I grew up with a father who read me stories at night, played tennis with me, drove me to piano lessons, taught me to drive and did all the other things good fathers do for their children. Still, Bob Miller wasn’t my biological dad. As an adoptee, I wonder who that man is and what I inherited from him.
Kara Sundlun’s amazing story of connecting with her bio dad stirred me up. Though she didn’t have the benefit of having him in her life as a child, Kara always knew his name. When Kara actually met her father, he didn’t exactly welcome her with open arms but he did not reject her either. It took a paternity suit to get Bruce Sundlun, the governor of Rhode Island, to acknowledge Kara’s place in his life. As a young adult, Kara moved into her dad’s home, bonded with her half-brothers and ultimately grew to love and forgive the man who was absent during her childhood.
I never had a chance to know Lillian, my birth mother, and it seems likely I’ll never know my bio father either. In my heart, I believe he’s dead. If my father was anything like Lillian, he burned the candle at both ends and died many years ago.
I envy Kara Sundlun. How fortunate Kara was to know her father’s name and to have a father who did the right thing in the end by welcoming her into his life. Kara got the answers to her questions and enjoyed a good relationship with her dad. It doesn’t get much better than that.
I am preoccupied with names. As an adoptee of course, I wonder what my name would have been if I had been raised by both of my natural parents.
I could have been a Winter had I grown up with Lillian and her husband as parents. Winter sounds kind of elegant, less common than Miller and not a name you associate with beer. (My high school geometry teacher used to greet me by saying “It’s Miller time.” That’s all I remember about geometry.)
Winter wasn’t my natural father. I think bio dad was some other guy, a nameless, faceless fellow who may remain a mystery to me forever.
Every time I log into my Family Tree DNA account, I look for new names among my living cousins and their ancestors. My bio father’s surname is in here somewhere but how to find it? Could he be a Smith, a Jones or a Wilson? Those are the top three surnames among my DNA matches.
One of my new cousins contacted me recently. She comes from a family with many Millers and wanted to know about me. Bob Miller was my father but he adopted me so we don’t have any biological connection, at least not one I know about.
I have at least eight Millers among my DNA matches. If everyone explored their ancestry long enough, wouldn’t we all find at least a handful of Millers in the family? Seems likely. But wouldn’t it be funny if I found out there actually was a bio connection between me and Bob?
Either way, I like having a name that’s easy to say and spell. Miller reminds me of my wonderful father, the dad who drove me to school, played tennis with me and helped me learn to drive. Miller sounds friendlier and more approachable than Winter, don’t you think? Winter reminds me of Rebecca de Winter from the 1940 Hitchcock movie, Rebecca. The late Mrs. de Winter was beautiful and glamorous but more than a touch cold.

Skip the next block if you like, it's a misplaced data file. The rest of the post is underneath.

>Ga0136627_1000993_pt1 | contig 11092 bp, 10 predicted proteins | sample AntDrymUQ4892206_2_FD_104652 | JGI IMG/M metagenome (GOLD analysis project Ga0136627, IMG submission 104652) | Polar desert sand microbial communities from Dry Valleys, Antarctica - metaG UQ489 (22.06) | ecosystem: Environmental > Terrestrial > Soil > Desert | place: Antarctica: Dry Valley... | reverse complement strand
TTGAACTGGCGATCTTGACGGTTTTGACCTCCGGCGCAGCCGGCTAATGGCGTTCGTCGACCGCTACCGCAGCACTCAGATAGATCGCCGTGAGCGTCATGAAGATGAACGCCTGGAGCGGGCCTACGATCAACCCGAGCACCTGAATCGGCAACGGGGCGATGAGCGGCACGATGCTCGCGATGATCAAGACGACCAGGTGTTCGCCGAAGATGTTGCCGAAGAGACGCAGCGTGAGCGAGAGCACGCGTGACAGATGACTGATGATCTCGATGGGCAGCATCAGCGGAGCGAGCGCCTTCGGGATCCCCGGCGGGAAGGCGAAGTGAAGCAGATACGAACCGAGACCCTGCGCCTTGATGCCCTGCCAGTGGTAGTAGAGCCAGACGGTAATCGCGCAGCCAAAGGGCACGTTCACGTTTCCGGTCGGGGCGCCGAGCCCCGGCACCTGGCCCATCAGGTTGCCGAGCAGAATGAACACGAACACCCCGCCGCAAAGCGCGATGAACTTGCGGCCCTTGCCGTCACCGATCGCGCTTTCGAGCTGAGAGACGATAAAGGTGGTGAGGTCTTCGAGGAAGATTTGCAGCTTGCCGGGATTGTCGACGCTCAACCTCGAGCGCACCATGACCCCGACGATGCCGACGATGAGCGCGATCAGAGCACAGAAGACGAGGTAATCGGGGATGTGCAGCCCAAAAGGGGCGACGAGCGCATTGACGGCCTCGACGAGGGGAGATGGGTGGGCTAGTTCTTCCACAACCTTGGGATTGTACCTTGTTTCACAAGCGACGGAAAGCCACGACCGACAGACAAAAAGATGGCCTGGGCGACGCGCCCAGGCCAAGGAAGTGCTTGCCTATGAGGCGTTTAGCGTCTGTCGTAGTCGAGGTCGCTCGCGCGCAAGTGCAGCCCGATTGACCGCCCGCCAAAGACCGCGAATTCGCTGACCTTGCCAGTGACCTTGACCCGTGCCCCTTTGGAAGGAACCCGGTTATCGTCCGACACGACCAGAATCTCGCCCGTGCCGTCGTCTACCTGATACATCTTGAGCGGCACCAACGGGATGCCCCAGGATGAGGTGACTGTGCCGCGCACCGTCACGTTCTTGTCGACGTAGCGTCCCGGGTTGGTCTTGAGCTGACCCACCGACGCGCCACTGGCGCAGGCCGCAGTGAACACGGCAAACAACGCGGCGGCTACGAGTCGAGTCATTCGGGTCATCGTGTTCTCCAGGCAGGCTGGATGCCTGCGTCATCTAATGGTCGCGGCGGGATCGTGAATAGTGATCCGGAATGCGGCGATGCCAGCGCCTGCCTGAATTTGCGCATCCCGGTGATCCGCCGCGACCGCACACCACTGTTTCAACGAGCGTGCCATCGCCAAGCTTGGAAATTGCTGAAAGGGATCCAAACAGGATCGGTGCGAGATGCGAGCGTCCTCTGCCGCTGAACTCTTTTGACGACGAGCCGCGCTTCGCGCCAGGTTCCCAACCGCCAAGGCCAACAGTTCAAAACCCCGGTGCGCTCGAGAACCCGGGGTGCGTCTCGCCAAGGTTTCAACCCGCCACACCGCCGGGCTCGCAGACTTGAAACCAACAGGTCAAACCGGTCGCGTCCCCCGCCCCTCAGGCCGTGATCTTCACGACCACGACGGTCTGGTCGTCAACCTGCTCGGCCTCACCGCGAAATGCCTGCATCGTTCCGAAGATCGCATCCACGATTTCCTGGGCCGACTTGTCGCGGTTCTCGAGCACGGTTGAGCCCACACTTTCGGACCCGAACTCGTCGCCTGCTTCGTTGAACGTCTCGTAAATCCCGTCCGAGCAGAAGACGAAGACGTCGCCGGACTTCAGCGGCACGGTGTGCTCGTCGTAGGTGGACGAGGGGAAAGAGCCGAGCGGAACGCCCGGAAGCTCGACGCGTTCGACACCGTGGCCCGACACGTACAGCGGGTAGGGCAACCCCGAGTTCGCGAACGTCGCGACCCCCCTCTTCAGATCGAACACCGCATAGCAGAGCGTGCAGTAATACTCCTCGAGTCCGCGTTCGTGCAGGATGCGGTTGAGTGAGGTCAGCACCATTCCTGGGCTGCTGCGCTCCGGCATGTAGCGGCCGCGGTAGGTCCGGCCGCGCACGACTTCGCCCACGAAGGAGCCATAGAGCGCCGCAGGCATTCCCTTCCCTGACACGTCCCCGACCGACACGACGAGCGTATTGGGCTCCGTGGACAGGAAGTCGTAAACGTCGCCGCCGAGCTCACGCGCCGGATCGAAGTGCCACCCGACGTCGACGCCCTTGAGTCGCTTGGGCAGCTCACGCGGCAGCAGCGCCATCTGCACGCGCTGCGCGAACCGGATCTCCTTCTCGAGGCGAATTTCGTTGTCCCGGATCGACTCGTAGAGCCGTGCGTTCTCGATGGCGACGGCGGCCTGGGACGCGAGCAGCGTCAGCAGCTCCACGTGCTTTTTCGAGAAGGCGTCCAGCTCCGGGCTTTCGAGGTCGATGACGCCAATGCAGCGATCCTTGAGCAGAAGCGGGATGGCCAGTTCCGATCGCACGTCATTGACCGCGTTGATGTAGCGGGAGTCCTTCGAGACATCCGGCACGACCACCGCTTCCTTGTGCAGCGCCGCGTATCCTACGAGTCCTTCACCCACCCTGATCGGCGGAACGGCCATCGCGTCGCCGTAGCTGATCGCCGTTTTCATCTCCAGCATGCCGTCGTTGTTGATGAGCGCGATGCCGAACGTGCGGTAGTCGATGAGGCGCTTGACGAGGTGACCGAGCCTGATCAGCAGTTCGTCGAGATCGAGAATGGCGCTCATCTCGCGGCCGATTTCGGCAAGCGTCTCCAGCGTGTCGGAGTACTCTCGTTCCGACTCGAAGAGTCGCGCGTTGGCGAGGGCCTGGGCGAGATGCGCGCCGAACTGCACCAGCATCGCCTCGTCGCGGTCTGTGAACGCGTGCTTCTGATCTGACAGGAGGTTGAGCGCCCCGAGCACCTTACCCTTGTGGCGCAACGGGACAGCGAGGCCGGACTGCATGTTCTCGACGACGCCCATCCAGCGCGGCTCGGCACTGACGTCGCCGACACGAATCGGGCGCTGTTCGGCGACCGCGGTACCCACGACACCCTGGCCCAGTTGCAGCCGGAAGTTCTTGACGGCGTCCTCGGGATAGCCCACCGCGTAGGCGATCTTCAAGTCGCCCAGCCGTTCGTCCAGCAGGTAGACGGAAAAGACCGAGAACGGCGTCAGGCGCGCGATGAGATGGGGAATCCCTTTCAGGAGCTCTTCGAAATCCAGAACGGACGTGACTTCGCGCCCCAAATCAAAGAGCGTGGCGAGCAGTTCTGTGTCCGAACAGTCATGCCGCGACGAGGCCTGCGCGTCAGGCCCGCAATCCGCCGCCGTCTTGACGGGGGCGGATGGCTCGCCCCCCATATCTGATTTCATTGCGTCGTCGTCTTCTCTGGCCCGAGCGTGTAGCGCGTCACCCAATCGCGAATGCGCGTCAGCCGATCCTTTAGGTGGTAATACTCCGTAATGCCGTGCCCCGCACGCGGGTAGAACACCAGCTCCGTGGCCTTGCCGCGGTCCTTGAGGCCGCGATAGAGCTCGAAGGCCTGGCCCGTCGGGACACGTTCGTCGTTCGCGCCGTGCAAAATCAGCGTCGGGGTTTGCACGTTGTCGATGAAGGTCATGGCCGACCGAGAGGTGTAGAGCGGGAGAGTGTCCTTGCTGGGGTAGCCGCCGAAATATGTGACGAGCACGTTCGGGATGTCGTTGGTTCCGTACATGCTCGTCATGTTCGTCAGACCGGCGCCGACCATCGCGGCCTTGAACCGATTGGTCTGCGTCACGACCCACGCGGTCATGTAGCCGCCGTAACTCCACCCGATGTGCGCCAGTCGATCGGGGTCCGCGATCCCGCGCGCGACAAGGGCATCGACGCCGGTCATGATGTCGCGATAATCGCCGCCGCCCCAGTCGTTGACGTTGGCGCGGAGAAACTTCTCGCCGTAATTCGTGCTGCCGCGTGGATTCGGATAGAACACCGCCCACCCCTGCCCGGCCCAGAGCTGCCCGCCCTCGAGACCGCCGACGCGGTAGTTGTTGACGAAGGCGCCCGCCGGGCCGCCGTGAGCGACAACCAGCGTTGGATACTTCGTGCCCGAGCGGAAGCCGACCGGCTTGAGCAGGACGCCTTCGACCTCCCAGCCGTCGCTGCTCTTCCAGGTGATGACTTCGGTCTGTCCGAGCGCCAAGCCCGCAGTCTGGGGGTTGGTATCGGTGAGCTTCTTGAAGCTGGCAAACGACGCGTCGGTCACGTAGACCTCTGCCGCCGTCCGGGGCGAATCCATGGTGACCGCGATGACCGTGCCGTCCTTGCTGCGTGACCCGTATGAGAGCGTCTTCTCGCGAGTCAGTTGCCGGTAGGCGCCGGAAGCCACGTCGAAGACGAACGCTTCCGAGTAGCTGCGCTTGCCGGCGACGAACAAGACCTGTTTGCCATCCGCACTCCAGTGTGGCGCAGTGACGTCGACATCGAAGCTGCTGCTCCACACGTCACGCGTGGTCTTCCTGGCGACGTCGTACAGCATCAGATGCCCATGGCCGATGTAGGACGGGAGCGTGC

Before I knew the facts, I assumed my mother had been really young and naïve when she got pregnant with me. Not true. Lillian was a 28-year-old married woman when she gave birth to me in Skokie, Illinois in the 1960s.
Married? If she had been married, why would she have given me up for adoption? Married women don’t do that. My husband, Tom, and I figured she must have been lying about her marital status to make herself seem more respectable.
We were dead wrong. Turns out Lillian was indeed married, the mother of four young children. Her husband was convinced I was not his child so he ordered Lillian to give me up which she did. Not long after that, Lillian and Dick split up and she remarried a few years later.
I found out more surprising things about Lillian’s life including the fact that she had attended college, something my parents had never achieved. Birth moms are asking, “why is that surprising?” Forgive me for making assumptions.
Searching for the truth about my birth parents has opened my eyes to so many truths, myths and lies about adoption. It would be an understatement to call adoption complicated. Every adoptee, birth mom and adoptive parent has a unique story.
Way back when I was a journalism student, I learned the folly of making assumptions. “If you a-s-s-u-m-e, you make an ass of you and me.”
I no longer make assumptions about the parents who brought me into the world or for that matter, the parents who raised me. That would be stupid. I think it’s safe to assume the longer I pursue the truth about my roots, the more surprises I’ll turn up.
I told you about my odd childhood, how I grew up feeling like an outsider in my family. Well it turns out I’m in good company. Many adoptees feel the same way, based on the comments I heard from my Facebook friends who are adopted.
I guess I hit a nerve. Many readers said they also felt like they did not belong to their families, even when they were wanted, cared for, protected and loved, like I was, by their adoptive parents. Of course we also don’t belong to our original families.
Each one of us has a unique story. Some adoptees grew up knowing they’re adopted and feeling second class compared to their parents’ biological children.